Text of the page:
The last of appetizers was the Ok Farm Salad , Beans , Black Pork Testa. Overall the salad was on the bitter and earthy side and the bean salad reminded me of a milder version of hummus. I am guessing the dish took its inspiration from Jeju as the terrine of pork was served with some mildly spicy and sweet orange sauce.
Qian Rou’s salad does not have the Black Pork:
"Normally I’m not a big fan of salads, and I’m kind of mixed about this one. The ratio of red to green was a bit too skewed for me, but some prefer their salads bitter. Just not me. Either way, the real kick to this salad was the bits of herb hidden amongst the leaves, including dill, mint and what tasted a bit like thyme; more restaurants should start doing this.
The bean salad on the side was… Well. Firstly, perhaps I’m just too used to my beans being mashed up and in soup, but the texture of these beans was a bit weird for me. They didn’t seem to possess a skin and were a bit dry. The sauce they were accompanied with, though, was interesting; a sort of watered down hummus with slight flakes of chili in it, so that the impression one got was the flavor of a Mexican chili."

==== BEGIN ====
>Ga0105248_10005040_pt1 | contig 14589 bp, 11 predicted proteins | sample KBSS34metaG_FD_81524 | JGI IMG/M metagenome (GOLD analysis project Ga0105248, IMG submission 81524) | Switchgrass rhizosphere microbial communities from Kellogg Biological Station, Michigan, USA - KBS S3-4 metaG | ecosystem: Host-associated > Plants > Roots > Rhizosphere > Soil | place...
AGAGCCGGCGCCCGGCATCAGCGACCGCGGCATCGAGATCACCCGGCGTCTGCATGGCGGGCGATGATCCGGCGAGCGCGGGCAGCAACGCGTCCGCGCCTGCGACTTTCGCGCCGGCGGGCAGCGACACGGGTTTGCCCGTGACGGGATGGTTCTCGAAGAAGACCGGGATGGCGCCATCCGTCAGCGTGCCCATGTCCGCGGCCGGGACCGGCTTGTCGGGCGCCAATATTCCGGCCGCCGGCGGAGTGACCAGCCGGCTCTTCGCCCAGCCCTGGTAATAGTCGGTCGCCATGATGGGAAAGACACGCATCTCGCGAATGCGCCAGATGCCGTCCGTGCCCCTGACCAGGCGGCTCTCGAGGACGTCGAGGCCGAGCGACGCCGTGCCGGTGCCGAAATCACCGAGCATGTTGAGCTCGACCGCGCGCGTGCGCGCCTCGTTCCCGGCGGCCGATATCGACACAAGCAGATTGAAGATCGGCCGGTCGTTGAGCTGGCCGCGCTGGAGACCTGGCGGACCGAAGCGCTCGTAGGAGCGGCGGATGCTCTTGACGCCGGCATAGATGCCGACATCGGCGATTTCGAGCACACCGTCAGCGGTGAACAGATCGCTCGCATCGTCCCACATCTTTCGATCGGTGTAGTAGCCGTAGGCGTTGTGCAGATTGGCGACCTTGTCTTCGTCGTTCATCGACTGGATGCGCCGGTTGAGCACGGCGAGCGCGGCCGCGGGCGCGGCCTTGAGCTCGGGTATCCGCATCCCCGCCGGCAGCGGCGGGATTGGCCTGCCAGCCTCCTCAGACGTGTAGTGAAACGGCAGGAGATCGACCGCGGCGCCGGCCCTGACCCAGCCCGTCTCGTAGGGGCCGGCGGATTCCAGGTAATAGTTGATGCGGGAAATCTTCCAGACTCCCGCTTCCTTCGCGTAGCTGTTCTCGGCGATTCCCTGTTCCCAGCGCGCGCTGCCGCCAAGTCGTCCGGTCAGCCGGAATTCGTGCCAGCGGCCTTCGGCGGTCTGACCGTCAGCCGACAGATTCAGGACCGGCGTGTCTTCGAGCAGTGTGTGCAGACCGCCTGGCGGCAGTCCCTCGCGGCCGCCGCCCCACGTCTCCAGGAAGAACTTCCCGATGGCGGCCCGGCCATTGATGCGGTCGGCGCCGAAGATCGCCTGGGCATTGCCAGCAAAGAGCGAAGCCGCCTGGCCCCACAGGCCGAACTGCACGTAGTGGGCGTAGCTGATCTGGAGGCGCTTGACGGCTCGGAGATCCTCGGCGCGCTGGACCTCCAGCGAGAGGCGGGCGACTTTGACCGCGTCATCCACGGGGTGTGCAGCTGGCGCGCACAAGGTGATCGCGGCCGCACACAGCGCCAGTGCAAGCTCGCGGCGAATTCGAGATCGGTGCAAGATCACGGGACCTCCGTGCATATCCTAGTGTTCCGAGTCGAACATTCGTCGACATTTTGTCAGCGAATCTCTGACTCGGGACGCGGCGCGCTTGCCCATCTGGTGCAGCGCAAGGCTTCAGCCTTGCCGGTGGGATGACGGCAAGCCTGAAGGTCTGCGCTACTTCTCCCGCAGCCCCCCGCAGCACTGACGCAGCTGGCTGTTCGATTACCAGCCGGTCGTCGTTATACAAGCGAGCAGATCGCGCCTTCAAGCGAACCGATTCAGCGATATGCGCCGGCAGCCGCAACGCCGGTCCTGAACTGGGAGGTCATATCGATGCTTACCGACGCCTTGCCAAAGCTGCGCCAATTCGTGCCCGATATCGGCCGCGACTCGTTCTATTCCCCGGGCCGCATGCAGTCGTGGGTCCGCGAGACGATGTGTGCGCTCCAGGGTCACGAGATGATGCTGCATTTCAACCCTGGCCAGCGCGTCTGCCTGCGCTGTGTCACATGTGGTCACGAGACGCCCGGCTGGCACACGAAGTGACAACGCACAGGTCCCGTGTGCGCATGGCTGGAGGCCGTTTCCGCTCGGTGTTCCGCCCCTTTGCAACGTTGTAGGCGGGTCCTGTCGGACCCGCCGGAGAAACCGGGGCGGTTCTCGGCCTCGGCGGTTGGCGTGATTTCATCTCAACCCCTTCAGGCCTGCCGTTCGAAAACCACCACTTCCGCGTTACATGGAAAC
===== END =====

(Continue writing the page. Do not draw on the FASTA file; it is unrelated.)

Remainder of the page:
Just before our mains, we were being served a Bay Leaf Sorbet, a light, refreshing palate cleanser.
Finally we come to the mains. Both Qian Rou and I picked the Linguine with tomato sauce, ricotta cheese and fried eggplant:
“There’s not much to say about the linguine that Xinli hasn’t, just that while I wished that I’d ordered the mushroom pasta instead (those mushrooms were amazing), the linguine was overall extremely well-balanced. Although… where was the eggplant?”
I wasn't disappointed at all by the pasta. It was a classic pasta that was superbly executed. I could taste the fresh tomatoes, not some ketchup spaghetti. But I agree with Qian Rou, not much eggplant eh?
Others had the Casarecce with assorted mushrooms and cream. This definitely satisfied my friend’s crave for cream-based pasta. The cream sauce carries a rich and fragrant mushroom flavor and the mushrooms were good too. In my humble opinion, this may well be one of the best mushroom pastas so far.
Our meat-lover, Christopher, went for the Hanwoo Striploin Steak (3 Oz). Sitting innocently amongst a bed of salads dressed in balsamic vinegar dressing, the medium steak was done perfectly with the outsides seared all around and in the inside still juicy. On top of that, the steak was consistently medium throughout. Unsurprisingly, our meat lover was delighted with his steak.
He also noted that the potato chips that came with the steak was very good.